What’s more, Charon and Pluton are tidally locked to the other meaning the two always present the same face to each other, like the Earth and the Moon. From any position on either of the two bodies, the other is always at the same position in the sky or always obscured. Mathematically, this entails that the each body’s rotational period is equal to the time it takes the entire binary dwarf system to rotate around its common center of gravity.
Styx, Nix, and Hydra are tied together by a three-body resonance, so any chaotic movement exhibited by one of them will spread the chaos further to the others.
“It’s not just a little bit chaotic,” Mark Showalter from the New Horizons team said. “Nix can flip its entire pole. It could actually be possible to spend a day on Nix in which the sun rises in the east and sets in the north. It is almost random-looking in the way it rotates.”
There are four other dwarf planets in the solar system that we know of besides Pluto. These are Eris, Makemake, Haumea, and Ceres, which can be found well beyond Neptune into the outer limits of the solar system. Each has one or a couple of moons. Haumea has two moons, Hi’iaka and Namaka. Eris has one moon called Dysnomia, which is named after the daughter of Eris in Greek mythology. Finally, last year in 2016, astronomers confirmed that Makemake has at least one moon, for now, designated S/2015 (136472).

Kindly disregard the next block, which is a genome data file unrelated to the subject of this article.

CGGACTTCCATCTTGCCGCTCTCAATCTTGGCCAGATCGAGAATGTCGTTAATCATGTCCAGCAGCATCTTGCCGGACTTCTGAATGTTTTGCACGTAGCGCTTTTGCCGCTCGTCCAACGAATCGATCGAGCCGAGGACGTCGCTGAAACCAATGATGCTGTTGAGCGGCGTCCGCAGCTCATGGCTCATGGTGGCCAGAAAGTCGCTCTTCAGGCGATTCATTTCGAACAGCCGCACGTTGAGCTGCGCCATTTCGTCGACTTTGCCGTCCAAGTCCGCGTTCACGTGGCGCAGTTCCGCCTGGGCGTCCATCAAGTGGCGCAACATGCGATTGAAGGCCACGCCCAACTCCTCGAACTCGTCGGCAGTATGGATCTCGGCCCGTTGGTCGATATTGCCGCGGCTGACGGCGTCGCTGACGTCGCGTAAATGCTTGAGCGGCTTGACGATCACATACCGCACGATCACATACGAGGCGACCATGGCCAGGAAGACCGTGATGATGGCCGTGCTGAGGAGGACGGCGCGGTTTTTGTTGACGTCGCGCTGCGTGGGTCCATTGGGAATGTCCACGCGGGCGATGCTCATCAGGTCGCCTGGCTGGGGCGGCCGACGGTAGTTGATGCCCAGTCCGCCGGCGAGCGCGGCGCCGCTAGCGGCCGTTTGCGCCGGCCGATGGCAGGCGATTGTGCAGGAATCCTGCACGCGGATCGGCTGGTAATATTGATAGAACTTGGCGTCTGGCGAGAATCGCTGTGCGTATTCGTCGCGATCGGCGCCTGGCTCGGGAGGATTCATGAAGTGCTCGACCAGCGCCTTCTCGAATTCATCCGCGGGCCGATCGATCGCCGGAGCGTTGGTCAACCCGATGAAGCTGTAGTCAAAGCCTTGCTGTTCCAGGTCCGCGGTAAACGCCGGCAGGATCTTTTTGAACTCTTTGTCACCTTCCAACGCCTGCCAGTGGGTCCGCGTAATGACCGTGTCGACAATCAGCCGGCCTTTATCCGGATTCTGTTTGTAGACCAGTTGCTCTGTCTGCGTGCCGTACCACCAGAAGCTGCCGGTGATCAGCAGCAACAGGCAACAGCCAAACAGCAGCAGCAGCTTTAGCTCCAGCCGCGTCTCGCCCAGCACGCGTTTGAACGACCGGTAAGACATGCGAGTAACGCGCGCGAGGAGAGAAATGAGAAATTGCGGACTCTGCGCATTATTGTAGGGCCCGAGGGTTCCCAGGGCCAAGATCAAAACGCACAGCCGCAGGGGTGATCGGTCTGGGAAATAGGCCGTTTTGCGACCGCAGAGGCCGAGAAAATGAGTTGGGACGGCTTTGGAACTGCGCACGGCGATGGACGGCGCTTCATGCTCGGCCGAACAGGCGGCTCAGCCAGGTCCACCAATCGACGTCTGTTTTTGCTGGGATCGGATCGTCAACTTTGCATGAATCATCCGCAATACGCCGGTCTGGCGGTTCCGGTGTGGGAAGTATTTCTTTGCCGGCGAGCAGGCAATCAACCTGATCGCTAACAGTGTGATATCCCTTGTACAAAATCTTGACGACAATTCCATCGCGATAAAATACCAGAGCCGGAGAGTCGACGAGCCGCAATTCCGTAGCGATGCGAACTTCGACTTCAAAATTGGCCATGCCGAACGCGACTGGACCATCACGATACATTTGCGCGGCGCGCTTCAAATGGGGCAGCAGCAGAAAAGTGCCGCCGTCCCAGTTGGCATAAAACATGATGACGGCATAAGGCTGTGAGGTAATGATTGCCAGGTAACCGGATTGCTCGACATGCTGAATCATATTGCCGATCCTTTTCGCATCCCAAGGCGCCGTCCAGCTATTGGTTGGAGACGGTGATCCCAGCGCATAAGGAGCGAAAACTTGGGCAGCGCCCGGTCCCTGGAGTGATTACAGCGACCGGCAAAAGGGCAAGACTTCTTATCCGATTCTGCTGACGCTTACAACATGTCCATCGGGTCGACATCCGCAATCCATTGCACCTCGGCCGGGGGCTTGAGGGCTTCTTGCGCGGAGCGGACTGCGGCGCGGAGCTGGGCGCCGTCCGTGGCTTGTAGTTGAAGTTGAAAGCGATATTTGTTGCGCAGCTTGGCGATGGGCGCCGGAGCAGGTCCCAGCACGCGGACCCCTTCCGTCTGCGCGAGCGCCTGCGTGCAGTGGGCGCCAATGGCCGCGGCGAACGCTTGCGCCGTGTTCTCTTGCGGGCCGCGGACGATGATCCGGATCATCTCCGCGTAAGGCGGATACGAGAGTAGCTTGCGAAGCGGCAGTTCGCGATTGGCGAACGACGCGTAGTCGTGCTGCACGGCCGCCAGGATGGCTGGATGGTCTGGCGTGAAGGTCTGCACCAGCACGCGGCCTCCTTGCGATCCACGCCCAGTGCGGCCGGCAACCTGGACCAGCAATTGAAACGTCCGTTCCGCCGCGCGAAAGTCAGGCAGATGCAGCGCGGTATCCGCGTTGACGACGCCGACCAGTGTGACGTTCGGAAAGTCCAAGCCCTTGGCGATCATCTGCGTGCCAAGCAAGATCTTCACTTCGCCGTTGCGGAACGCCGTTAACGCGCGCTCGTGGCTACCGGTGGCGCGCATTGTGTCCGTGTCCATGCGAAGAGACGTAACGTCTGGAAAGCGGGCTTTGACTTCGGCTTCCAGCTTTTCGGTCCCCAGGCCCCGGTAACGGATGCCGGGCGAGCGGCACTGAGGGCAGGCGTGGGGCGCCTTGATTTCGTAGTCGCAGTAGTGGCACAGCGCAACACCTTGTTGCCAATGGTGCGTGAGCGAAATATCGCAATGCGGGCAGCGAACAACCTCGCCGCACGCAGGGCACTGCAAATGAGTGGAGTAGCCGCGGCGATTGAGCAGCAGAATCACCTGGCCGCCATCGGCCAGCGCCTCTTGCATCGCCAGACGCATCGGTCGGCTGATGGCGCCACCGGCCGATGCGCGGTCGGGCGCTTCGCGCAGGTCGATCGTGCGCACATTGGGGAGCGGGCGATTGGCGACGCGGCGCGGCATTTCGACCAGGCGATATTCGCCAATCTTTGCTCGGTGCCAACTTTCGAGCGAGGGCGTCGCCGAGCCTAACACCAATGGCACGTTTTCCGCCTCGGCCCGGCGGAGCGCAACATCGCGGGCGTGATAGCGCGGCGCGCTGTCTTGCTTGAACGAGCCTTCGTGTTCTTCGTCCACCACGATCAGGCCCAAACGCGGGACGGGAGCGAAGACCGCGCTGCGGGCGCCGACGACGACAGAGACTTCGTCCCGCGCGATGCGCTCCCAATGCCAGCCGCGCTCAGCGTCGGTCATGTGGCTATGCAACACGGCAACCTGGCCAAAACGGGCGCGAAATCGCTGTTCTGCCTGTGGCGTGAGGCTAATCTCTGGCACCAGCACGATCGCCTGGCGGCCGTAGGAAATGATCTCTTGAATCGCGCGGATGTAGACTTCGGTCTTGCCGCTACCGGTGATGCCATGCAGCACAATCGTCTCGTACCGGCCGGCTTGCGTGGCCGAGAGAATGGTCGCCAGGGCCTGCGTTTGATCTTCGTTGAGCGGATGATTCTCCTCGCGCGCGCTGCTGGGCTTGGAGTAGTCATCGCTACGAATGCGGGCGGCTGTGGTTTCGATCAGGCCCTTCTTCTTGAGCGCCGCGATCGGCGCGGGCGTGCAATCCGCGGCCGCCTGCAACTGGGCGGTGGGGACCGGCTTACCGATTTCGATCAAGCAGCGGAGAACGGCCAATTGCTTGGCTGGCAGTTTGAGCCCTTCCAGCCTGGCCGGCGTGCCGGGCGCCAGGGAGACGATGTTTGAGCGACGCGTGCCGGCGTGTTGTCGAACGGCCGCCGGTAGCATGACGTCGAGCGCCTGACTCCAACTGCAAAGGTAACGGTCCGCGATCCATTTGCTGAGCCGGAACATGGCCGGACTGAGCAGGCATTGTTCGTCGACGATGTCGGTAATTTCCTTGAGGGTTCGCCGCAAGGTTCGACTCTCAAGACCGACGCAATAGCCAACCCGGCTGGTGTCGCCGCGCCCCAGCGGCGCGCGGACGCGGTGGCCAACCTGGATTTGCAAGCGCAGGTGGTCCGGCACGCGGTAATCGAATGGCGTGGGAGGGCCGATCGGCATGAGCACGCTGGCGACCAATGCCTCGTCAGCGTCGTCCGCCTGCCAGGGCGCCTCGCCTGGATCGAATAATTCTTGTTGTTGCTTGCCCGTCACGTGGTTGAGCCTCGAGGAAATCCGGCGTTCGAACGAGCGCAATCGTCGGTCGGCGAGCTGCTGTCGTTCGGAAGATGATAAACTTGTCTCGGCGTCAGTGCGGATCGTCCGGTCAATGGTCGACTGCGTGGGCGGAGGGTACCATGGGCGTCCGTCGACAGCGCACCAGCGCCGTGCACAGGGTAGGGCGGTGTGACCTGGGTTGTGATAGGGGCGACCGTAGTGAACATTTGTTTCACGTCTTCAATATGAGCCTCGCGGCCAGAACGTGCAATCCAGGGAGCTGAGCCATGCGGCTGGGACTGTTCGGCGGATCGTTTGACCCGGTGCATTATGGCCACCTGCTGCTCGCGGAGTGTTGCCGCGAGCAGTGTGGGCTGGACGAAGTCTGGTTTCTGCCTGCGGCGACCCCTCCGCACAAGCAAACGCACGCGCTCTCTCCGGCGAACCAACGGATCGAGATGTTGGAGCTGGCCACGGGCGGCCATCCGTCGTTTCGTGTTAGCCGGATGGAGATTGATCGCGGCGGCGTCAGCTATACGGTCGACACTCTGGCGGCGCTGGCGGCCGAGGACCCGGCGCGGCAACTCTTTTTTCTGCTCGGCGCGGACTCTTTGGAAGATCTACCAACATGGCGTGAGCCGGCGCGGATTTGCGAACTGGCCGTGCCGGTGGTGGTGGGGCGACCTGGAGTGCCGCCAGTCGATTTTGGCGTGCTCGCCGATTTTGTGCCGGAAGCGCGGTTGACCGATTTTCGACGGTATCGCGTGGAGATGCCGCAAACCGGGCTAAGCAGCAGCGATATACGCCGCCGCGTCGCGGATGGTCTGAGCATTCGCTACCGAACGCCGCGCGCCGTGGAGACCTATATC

Bonus: the first moon outside our solar system
Just earlier this week, a team led by David Kipping of Columbia University announced exciting data that suggests they’ve found the first ever exomoon. The statistical confidence that the observed signal is real and not the result of some random aberration was 99.999%. So that’s about as sure as you get but in science, things are almost never certain. The researchers will have the chance to find out for sure once the Hubble Space Telescope directs its lens on the star in question, located some 4,000 light-years away from Earth. If this is confirmed, it will be the first moon we’ve ever seen outside our solar system.